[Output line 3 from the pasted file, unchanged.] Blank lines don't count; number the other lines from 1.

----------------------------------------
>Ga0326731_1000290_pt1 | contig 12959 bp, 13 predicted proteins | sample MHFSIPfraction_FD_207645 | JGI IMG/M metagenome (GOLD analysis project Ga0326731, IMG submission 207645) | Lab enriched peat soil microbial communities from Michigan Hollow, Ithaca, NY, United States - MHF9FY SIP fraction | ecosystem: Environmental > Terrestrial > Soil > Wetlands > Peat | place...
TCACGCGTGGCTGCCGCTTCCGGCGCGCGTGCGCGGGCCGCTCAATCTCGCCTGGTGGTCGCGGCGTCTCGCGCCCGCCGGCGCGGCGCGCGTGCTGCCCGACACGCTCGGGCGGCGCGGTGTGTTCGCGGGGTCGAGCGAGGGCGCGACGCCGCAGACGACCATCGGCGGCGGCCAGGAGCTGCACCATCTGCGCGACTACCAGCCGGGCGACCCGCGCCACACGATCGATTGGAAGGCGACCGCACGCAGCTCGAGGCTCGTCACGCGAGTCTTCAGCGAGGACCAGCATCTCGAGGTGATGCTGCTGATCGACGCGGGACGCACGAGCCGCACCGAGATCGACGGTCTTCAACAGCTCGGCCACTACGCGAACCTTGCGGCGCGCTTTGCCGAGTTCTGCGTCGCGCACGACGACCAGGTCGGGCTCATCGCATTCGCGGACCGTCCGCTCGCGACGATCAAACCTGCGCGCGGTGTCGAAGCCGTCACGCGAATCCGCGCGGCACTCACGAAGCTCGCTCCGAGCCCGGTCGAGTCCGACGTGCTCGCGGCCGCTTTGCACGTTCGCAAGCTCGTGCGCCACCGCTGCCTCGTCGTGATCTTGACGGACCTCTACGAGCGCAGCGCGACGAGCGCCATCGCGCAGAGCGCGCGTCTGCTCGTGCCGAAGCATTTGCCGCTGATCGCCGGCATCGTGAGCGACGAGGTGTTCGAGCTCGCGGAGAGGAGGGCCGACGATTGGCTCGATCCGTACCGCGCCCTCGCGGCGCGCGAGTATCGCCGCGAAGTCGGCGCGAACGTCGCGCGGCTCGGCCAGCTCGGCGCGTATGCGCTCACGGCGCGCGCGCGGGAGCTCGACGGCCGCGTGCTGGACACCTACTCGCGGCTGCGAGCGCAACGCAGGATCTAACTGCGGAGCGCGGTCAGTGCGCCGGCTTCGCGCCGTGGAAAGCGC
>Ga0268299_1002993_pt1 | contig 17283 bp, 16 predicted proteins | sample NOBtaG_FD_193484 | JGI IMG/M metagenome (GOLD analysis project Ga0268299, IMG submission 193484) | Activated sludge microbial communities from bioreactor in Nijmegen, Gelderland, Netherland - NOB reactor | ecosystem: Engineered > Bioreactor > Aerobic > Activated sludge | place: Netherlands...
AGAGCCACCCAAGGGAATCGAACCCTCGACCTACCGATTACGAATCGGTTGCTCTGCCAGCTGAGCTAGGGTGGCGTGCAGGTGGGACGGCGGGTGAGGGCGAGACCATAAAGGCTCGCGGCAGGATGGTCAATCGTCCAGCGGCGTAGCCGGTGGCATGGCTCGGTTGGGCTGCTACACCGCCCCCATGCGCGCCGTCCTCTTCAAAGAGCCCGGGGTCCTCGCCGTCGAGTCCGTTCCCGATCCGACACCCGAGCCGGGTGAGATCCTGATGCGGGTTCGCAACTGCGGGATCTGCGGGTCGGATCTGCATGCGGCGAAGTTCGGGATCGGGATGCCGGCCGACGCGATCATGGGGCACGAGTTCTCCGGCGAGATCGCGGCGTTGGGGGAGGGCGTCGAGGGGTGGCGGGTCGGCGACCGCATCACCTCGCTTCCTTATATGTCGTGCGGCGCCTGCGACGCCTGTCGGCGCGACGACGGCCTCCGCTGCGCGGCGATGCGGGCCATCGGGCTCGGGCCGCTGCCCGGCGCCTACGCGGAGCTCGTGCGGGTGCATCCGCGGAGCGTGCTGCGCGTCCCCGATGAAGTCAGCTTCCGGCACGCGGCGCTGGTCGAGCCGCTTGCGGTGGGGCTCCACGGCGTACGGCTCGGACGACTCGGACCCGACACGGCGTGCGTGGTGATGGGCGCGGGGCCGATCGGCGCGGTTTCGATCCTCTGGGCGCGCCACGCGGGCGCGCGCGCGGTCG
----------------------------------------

>Ga0268299_1002993_pt1 | contig 17283 bp, 16 predicted proteins | sample NOBtaG_FD_193484 | JGI IMG/M metagenome (GOLD analysis project Ga0268299, IMG submission 193484) | Activated sludge microbial communities from bioreactor in Nijmegen, Gelderland, Netherland - NOB reactor | ecosystem: Engineered > Bioreactor > Aerobic > Activated sludge | place: Netherlands...